Saturday, November 10, 2012

Yeshua is the Messiah

Freyda then said something that took everyone by surprise, “Rebekah, who do you say Jesus is?”

It took a few moments for the silence to reconfigure itself into an audience and a speaker. Rebekah was caught off guard, but she knew what to say: “I suspect that your father and my father shared this in common: the belief that Jesus, or Yeshua in Hebrew, is the Jewish Messiah. As you probably know, believing such a thing puts one at odds with almost everyone. My father came to this realization after much study and meeting with a prominent rabbi in Warsaw who came to faith by studying the Tanakh. I was younger then and it took a while before he shared what he was learning with our family. I was quite skeptical at first since anything to do with the Christian God is anathema to Jews. My father saw that Yeshua appeared throughout the Tanakh and was indeed the Messiah who came in a way that the Jews were not prepared for. The irony is that He came in a way that the Gentiles were not prepared for as well. Unfortunately, sharing the Good News cost him his life; I’ll say more about that later. Though Yeshua is a controversial figure, I came to believe that He is indeed my Savior and Messiah.” 

This melted everyone’s hearts. Freyda said, “Amen. That is wonderful and we totally agree with you. I’m sure we all have many questions, but I’m aware of the time and we better move on to the search."

Freyda knew where to begin looking so she sent Heinrich up to the attic to bring down his father’s trunk. He brought it to the kitchen and set it next to the table.  With everyone gathered around, Freyda opened the lid and took out the first item. She looked and thought about what these items meant to her; they brought recollections that spanned sadness, grief, and joy. With a sigh and a clearing of her throat, she picked up the first item and said, “this is a quill set Hans used for writing letters,” and then passed it to Rebekah, who was sitting next to her. The children understood in part what this meant to her, for they had their own versions of identification with these things. Each took their turn at inspecting the items. Most were either mundane or sentimental and were put aside at the end of the line as not relevant. When Freyda picked up a small book, that was about 4 by 6 inches in size, she looked at it enough to understand its importance and immediately gave it to Rebekah, with the comment,  “I think you’ll find this of interest.”  Rebekah took the book and leafed through it slowly. It had written comments about the types of things that an iron shop would need, such as iron, wood, and tools. But then, towards the middle of the book, she came to a page that made her stop and gasp, “I’ve seen this before.” Everyone stopped what they were doing and watched as Rebekah retrieved her own little book. She leafed through its pages until she found what she was looking for and set it down next to the opened page of Hans’ book. Both had what looked to be the same page. It had a collection of handwritten letters arranged in a square shape in the middle of the page. It was clear that Heinrich’s father and Rebekah’s father had communicated with each other in some way. But what was it and what was its purpose?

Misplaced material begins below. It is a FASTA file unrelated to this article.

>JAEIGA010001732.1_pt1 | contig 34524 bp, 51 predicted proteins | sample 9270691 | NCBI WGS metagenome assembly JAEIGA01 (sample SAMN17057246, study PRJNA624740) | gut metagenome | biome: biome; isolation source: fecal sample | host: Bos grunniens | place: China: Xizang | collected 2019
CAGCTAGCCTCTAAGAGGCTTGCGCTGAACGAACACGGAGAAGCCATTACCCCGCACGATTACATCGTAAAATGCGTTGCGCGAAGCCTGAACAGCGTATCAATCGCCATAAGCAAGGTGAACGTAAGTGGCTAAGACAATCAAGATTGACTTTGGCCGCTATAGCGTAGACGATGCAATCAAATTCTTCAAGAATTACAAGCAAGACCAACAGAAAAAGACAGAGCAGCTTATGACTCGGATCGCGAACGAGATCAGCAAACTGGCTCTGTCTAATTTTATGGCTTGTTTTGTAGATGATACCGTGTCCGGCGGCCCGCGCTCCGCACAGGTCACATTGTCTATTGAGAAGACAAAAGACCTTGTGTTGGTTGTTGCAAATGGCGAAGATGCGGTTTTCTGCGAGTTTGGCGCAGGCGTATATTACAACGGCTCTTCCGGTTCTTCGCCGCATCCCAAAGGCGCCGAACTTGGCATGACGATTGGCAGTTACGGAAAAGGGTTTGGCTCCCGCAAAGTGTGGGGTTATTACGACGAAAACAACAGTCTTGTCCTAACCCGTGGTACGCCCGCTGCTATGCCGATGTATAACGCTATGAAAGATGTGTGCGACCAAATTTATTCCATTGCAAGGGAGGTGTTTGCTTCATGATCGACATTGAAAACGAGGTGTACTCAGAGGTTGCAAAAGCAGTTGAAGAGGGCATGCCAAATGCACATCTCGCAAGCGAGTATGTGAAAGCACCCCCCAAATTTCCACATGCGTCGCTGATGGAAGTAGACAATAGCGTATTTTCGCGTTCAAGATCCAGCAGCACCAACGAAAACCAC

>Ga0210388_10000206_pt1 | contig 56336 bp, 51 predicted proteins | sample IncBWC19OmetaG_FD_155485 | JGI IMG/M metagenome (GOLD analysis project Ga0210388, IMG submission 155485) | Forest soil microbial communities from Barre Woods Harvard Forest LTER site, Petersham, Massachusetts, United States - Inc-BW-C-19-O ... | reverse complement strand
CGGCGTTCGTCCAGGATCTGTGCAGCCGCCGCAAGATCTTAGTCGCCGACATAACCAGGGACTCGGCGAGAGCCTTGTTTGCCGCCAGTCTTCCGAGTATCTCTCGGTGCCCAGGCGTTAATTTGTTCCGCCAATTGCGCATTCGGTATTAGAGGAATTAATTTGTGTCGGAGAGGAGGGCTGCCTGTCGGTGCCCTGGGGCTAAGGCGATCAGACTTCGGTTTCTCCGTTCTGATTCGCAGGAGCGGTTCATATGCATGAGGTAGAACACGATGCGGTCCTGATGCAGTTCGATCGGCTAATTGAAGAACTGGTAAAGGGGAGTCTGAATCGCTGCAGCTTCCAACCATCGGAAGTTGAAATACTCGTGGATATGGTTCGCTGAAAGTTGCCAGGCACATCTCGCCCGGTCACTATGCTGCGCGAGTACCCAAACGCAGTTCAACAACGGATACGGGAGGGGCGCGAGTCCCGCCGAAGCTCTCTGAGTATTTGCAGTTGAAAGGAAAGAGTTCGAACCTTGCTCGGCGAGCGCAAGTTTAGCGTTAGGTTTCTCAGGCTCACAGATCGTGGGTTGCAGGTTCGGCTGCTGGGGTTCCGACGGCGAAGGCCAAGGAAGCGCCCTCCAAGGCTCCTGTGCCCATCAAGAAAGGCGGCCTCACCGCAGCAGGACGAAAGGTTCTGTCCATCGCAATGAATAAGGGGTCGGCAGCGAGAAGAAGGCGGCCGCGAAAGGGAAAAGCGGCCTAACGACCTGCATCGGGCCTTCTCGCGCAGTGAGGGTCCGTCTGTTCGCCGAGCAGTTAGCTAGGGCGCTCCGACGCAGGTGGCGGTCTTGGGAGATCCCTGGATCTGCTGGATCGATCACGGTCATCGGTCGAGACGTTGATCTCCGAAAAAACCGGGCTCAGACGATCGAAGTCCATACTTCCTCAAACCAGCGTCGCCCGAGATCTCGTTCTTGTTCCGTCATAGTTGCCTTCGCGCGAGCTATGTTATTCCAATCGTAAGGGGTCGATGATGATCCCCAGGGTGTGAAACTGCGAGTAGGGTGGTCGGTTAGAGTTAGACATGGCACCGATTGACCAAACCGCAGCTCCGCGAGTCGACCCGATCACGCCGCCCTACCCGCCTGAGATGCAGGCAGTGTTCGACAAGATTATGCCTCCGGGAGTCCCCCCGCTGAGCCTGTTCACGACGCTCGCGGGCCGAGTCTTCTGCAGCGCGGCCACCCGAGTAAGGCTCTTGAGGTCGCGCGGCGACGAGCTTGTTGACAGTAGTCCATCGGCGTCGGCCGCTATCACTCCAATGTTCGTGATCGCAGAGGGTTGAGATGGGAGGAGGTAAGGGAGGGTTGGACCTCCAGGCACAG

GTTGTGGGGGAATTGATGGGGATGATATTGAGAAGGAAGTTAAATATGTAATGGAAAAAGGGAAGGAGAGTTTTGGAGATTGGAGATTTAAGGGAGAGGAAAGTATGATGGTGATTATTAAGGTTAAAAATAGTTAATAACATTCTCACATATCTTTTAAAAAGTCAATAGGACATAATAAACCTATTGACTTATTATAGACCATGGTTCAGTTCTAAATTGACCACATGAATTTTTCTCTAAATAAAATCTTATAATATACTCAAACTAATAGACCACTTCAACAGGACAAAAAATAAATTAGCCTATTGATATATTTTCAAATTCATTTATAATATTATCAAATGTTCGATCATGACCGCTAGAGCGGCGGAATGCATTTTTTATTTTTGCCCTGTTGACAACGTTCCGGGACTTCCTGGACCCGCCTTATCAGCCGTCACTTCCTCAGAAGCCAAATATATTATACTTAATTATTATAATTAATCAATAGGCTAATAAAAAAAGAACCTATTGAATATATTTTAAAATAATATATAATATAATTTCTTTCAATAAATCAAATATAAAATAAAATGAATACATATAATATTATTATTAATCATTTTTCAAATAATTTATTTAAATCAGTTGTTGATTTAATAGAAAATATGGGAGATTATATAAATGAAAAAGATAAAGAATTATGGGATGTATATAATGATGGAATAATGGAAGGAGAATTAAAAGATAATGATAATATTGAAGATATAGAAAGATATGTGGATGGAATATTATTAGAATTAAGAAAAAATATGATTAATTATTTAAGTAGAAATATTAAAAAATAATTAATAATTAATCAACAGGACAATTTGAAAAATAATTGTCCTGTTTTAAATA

Rebekah explained, “This is a type of code that requires a cipher wheel to understand it. I have one that I got from my father’s things - that is how I found your father’s name. I wonder if any other members of the network have one too?  The danger is that the inquisitors of the Catholic Church could use it to find you and others; innocence is not a defense at that point. That is why I undertook this somewhat dangerous mission to find you and the potential evidence.  Whatever purpose this network of scholars had is overruled by the need to protect the families involved. We can take the knowledge they gained while we hide the tracks that connect each party to the other. Perhaps I’m being overly cautious or paranoid, but I don’t want this list of names around for anyone else to see.” As Rebekah panned her gaze to everyone at the table she asked, “Do you understand?”

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